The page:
When Peter de Villiers laid out the roadmap for the Springboks for the 2011 World Cup season yesterday, one statement stood out above all else – he will only name his captain on the 2nd of May.
After the disaster that was the Rugby World Cup in 2003 new Springbok coach, Jake White, took little time to name his captain. Such was his faith in John Smit that he named him long before even picking his first Springbok squad.
Under White, Smit excelled as captain. Of course it was not all plain sailing as everyone will remember, where in 2006, a year before the Rugby World Cup in France the media and public wanted both to be sacked from their respective roles within the Springbok setup.
Both of course silenced their critics in the best way possibly, by winning the World Cup a year later in 2007.
Smit, along with many senior Boks including Victor Matfield decided that their future following the 2007 world event was in Europe and continued to take up lucrative deals with European clubs.
Then came the surprise selection of Peter de Villiers as head-coach for the Springboks in 2008. I say surprise because at the time (and even now), many believed the job would/should have been given to Heyneke Meyer.
One of the first things De Villiers did when taking up the job, was fly to France to chat to Smit to try and establish whether the Rugby World Cup winning captain would still be interested in leading the Springboks under De Villiers.
De Villiers quite obviously shared the same faith in Smit as a leader for the Springboks as Jake White did before him.
Smit returned and after a disastrous start to De Villiers tenure in 2008, the Springboks completed a magical year in 2009 by winning the British & Irish Lions series in South Africa, followed by a Tri-Nations title in the same year.
Many people wondered at the time if the senior Boks, including Smit of course, would call it a day after the Lions series as there was nothing really left for them to achieve. To many people’s surprise, they all stuck around. Their motivation? To be part of the first team to successfully retain the Rugby World Cup in 2011.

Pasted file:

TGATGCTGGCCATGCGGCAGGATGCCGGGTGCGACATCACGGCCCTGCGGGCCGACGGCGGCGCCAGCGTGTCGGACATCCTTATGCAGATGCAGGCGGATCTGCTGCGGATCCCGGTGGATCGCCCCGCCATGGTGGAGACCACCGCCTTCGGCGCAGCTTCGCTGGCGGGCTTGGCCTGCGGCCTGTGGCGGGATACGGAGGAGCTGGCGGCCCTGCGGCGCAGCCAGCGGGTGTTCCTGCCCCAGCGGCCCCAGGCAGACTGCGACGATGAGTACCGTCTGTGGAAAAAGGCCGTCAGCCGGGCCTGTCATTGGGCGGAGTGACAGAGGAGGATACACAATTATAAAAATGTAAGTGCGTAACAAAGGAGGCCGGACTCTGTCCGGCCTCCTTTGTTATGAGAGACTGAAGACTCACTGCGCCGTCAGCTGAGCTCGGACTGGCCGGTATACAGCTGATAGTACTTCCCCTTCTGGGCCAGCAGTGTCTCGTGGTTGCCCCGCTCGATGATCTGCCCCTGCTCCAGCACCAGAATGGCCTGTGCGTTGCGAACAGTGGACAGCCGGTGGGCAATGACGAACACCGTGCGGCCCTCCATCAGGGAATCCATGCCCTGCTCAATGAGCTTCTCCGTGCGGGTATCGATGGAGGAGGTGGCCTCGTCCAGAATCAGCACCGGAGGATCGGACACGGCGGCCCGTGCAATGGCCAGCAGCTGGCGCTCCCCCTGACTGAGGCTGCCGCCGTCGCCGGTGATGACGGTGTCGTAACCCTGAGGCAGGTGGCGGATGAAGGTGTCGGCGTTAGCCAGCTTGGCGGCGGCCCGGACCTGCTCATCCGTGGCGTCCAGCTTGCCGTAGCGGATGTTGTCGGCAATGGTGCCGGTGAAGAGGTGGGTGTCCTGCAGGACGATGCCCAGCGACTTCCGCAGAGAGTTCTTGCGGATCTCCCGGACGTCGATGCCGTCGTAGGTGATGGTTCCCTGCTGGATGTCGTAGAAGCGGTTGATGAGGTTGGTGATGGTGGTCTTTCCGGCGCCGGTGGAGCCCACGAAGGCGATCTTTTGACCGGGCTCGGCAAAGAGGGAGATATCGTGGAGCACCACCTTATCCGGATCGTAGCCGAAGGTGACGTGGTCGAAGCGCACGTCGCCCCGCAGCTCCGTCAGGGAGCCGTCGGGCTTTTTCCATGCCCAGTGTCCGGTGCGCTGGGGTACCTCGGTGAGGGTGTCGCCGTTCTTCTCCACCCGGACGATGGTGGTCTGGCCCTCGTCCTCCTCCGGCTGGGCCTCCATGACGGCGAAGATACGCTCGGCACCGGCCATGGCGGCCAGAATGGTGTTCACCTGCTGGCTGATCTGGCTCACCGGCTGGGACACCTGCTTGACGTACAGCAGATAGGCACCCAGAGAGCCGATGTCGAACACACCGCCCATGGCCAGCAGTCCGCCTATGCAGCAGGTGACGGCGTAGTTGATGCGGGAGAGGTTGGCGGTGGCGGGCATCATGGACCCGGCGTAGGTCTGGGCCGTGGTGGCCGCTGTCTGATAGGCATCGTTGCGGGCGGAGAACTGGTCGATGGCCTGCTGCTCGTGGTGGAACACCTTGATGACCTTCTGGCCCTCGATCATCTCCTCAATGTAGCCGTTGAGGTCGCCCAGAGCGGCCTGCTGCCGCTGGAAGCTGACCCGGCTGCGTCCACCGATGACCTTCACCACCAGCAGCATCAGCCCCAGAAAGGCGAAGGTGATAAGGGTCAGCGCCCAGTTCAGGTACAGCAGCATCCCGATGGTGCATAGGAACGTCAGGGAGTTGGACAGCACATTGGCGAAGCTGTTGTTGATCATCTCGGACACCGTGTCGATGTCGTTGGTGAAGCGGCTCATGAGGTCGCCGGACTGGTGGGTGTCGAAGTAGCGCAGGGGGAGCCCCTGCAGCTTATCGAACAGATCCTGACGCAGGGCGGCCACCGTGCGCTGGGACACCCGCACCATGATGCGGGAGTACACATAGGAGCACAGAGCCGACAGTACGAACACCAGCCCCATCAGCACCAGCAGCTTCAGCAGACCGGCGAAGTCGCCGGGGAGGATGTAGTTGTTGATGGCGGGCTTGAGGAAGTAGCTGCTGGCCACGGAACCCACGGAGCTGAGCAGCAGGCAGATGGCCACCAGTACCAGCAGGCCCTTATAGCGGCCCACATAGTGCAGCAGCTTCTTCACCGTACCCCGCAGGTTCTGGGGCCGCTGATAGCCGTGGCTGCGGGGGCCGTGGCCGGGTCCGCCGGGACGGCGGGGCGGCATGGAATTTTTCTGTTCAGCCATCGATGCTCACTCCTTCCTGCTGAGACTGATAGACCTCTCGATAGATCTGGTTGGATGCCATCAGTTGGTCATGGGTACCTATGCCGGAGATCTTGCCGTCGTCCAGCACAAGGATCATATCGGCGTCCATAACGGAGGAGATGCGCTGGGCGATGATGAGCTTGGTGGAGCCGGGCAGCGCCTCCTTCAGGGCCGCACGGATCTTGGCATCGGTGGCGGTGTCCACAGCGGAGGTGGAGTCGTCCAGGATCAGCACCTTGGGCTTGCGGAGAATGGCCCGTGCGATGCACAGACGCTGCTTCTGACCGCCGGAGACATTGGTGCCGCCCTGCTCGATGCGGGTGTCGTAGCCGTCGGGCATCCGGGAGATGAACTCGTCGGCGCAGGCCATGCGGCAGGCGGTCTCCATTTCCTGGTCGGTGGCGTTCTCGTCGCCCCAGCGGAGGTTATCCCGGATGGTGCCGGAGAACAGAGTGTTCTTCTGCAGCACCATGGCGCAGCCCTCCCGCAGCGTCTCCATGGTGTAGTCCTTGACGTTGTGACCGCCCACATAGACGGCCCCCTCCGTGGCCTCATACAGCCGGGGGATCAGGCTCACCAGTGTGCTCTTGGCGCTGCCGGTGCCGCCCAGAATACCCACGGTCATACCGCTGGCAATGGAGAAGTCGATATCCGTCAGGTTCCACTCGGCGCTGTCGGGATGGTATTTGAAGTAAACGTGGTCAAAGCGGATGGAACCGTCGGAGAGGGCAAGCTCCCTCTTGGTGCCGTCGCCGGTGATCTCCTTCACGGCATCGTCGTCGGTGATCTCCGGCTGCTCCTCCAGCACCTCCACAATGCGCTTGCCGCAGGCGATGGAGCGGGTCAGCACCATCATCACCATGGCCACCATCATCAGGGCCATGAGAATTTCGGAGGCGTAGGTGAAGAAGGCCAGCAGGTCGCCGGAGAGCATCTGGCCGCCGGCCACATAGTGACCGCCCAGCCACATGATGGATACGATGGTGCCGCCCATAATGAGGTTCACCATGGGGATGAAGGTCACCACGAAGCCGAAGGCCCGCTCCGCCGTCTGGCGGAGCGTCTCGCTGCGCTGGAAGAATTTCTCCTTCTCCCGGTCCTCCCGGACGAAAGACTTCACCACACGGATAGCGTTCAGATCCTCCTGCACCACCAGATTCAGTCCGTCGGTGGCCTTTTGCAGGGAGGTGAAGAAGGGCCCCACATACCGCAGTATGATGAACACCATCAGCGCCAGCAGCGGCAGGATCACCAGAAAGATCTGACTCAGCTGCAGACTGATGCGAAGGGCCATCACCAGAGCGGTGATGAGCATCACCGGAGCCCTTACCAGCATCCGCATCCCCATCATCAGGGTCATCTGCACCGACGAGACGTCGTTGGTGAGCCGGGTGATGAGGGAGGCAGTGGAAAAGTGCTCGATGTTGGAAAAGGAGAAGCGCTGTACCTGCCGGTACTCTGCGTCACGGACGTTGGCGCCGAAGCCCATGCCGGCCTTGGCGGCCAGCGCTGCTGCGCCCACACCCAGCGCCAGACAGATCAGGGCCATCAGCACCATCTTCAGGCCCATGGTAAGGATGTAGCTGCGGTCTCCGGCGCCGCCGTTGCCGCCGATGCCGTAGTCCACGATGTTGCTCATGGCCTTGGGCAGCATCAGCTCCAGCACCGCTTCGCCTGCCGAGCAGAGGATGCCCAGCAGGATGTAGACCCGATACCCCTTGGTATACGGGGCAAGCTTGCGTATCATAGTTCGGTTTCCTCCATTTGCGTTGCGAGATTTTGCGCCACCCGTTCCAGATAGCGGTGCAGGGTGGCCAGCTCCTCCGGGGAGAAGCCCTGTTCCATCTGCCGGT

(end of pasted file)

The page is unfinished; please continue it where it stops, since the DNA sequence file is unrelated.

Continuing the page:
Not many coaches in the world would have forced these players to quit. How could you? They were the toast of the rugby world at the time!
Then… the experiments started, specifically with Smit.
De Villiers believed at the time that if Smit is going to the World Cup, moving him to tighthead prop was the way to go as this would extent his career. Over and above this, the apprentice at the time and also a World Cup winner, Bismarck du Plessis, could no longer be ignored.
Most will have you believe the move to tighthead prop was a massive failure, so in 2010 Smit was quietly being re-introduced to the hooker position at Springbok level.
At the end of 2010, after yet another disastrous season for the Springboks, Smit decided to stay at home for the End of Year Tour to undergo an operation. In came Victor Matfield to take over the captaincy, but more importantly, stepping up to the hooking position was Bismarck du Plessis.
The End of Year Tour was not plain sailing for the Boks either, wins over Wales, Ireland and England were overshadowed by a shocking loss against Scotland. However, Bismarck was in scintillating form, regarded by many as the best hooker in world rugby at the time.
Fast forward to 2011, the season that will define Smit and other senior Boks and whether they deserve to be included in the Rugby World Cup squad judging on their form in the extended Super 15 competition.
Sharks coach John Plumtree had no hesitation to name Smit as his team captain for the 2011 Super Rugby event, being one of a long list of coaches who recognises Smit’s ability not only as player, but as captain.
But Plumtree faced a massive problem, in fact, the same problem Peter de Villiers faced and still face as Springbok coach.